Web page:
Read more... )

Text in Tetun )

Sarah Francis first came to Timor-Leste six years ago, and was so inspired by the people she met and their stories that she moved back in 2012. She has since worked in communications roles to promote programs that effectively engage Timorese young people, including the Mid-Level Skills Training Project and Action for Change Foundation
asakiyume: (Timor-Leste nia bandiera)
I've lived in the United States, England, and Japan--all countries that are well-off. I've never lived in, or even visited, a so-called developing country before. There are lots of different narratives about developing countries; what stories get told depend on the purposes of the teller--unsurprisingly. The hard facts of life in Timor-Leste didn't escape me--not just (just!) the trauma of recent conflict, but also the high infant mortality and food insecurity. But there was so much that I saw that was cheerful, vigorous, optimistic.

Twice a day there was a rush hour in Ainaro--foot-traffic rush hour, as kids streamed in to school. They were smiling, chatting with friends, looking sharp in their uniforms. Many of the teachers are unpaid local volunteers--now, you could see this as a problem (unqualified teachers), and yes, it would be good to have teachers who've been trained as teachers, but on the other hand, what dedication and sense of service that represents! And it seems to me quite likely that some of those volunteers are very good teachers.

Most people in Timor-Leste are subsistence farmers, but in Ainaro I also saw a carpenter's shop...

They're making a cabinet (frame on the left). The day before, they were making a bed frame.

carpenter's shop

... and next door to where I was staying was an auto repair shop, and up the street was a van out of which Timor Telecom operated--the women there are fluent in English and got me set up with enough pulsa that I could phone home.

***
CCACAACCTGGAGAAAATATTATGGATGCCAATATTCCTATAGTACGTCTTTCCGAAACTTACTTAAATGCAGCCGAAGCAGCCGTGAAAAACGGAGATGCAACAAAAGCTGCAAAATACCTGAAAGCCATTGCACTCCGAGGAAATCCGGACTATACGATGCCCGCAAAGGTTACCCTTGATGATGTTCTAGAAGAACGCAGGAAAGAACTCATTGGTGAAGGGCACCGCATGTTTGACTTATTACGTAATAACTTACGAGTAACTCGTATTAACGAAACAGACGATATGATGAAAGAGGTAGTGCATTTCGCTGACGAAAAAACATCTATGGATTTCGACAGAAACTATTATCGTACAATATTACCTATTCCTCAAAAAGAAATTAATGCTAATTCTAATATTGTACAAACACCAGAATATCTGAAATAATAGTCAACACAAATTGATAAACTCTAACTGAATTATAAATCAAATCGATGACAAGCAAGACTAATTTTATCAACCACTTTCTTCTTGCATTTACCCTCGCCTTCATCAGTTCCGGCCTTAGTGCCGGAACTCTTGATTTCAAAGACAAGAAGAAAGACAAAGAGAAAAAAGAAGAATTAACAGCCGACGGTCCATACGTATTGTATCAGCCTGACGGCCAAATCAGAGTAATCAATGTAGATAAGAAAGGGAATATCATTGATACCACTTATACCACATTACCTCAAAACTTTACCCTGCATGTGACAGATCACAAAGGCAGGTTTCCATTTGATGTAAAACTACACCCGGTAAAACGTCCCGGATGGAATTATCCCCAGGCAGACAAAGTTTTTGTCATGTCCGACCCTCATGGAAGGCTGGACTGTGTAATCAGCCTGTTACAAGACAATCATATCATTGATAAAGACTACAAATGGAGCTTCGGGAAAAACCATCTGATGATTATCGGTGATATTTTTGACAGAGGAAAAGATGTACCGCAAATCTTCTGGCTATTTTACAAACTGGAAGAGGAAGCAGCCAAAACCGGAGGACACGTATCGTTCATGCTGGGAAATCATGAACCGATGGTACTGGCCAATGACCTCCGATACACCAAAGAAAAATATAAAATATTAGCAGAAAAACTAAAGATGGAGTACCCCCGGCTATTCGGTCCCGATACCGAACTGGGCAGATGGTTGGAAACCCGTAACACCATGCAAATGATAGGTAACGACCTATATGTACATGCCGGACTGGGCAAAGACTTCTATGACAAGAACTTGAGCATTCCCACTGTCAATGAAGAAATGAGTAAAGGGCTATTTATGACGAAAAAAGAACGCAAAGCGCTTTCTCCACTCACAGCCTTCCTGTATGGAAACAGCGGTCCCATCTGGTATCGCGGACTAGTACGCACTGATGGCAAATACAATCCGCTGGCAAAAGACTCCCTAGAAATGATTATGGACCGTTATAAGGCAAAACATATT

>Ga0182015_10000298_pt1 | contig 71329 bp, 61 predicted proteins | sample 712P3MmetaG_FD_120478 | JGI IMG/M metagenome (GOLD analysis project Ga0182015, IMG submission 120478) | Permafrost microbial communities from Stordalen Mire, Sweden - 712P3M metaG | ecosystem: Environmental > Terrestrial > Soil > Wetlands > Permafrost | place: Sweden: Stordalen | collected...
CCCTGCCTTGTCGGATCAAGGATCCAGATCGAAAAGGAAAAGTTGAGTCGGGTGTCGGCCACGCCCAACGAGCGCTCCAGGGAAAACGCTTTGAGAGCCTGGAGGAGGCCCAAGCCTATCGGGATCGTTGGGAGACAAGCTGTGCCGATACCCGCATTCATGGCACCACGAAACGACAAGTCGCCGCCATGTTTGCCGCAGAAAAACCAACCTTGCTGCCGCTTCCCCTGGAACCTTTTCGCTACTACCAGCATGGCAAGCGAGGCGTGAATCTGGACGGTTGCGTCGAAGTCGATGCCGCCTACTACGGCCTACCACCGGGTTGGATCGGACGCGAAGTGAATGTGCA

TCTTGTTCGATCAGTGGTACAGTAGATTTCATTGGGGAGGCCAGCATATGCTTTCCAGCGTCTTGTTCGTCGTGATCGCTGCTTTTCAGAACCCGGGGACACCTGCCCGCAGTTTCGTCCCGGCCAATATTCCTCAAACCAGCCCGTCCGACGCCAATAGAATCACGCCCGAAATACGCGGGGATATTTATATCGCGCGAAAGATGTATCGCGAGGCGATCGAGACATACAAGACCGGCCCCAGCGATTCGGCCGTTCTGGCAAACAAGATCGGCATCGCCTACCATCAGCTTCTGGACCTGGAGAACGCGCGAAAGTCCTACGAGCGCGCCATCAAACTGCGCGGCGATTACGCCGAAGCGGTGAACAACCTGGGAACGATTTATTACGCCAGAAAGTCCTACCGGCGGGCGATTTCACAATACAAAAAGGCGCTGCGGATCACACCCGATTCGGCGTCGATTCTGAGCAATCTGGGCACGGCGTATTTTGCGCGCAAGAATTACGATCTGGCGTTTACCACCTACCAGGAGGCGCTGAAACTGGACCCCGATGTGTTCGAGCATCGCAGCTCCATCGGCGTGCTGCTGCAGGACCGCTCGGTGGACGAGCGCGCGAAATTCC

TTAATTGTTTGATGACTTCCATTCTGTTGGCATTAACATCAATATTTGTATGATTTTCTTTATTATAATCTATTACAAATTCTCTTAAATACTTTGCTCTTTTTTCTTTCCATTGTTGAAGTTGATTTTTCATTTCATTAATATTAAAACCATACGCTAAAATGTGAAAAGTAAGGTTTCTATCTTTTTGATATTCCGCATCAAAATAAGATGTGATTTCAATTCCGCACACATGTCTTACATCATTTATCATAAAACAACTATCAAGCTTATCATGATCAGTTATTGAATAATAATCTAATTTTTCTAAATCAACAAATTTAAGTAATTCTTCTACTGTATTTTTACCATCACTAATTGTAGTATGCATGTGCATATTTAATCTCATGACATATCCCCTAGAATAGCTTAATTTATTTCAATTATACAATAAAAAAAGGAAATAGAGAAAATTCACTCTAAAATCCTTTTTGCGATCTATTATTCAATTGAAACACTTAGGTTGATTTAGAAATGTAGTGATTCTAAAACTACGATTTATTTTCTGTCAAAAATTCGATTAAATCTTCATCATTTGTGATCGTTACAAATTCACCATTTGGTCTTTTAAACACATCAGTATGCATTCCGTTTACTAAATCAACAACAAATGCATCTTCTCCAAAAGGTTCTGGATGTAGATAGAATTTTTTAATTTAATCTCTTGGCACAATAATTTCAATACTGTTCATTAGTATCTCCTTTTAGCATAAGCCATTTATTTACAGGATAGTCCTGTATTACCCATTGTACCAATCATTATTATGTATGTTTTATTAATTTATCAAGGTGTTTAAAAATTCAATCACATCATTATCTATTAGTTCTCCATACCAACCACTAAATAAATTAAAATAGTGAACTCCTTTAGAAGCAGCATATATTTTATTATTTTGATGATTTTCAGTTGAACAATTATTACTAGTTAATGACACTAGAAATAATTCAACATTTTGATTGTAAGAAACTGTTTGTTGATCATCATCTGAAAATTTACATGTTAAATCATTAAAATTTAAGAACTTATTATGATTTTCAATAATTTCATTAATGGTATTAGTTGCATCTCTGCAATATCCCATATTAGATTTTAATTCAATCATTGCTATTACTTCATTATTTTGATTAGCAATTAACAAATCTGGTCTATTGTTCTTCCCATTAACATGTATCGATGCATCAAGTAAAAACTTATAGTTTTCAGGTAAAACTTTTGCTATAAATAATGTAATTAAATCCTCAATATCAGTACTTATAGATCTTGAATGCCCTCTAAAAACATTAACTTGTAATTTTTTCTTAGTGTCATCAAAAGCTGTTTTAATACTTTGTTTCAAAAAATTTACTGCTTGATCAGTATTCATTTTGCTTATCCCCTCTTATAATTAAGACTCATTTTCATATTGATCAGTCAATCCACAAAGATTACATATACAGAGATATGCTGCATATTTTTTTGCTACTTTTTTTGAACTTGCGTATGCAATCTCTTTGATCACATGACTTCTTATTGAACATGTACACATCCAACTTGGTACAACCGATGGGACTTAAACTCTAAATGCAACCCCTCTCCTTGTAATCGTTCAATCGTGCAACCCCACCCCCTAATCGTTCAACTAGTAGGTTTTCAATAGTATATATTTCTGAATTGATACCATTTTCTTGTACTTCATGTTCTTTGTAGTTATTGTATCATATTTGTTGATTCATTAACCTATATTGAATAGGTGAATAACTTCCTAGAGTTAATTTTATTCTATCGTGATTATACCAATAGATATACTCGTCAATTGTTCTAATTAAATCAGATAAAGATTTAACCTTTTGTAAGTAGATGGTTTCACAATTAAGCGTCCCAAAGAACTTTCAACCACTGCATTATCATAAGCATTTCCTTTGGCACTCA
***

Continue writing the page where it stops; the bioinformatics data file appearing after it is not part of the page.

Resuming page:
And some women earn money weaving tais, traditional textiles whose patterns vary depending on the region. This woman told me she could weave my name into the one she was making (but I was leaving too soon).

a tais weaver

There was also the bakery, a couple of restaurants, and several copy and photo shops (these were popular with kids)--and these are just the things I happened to notice.

Here are some shops selling clothes

shops in Ainaro, Timor-Leste

Everything's just very labor-intensive, though. People were cutting the lawn across from the classroom with hand sickles, for instance.

As for play, I saw girls doing what we called Chinese jump rope when I was a kid, and everywhere little kids, boys and girls both, rolling tires with sticks:

playing with a tire and stick playing with a tire and stick

There are stone-lined water-runoff ditches along the roads, and I saw children playing in these too. One boy had a big palm stem that he was driving like a truck, making truck noises, along the edge of the gutter.

There's a football (soccer) pitch in the center of town, and in the late afternoon, I saw older boys and men playing on it. There's also a pool hall, and every evening someone's having a party--all the students talked about them. Several of the guys played the guitar, and several of the girls sing, and everyone seems to like dancing, including the newly ordained priest. Cockfighting is also popular--it goes on at the Saturday market (I saw the crowds gathered round, but didn't actually get up close to see the fight.)

Overall, people seem hopeful; they have plans, they're doing things. That's my narrative, anyway :-)

September 2017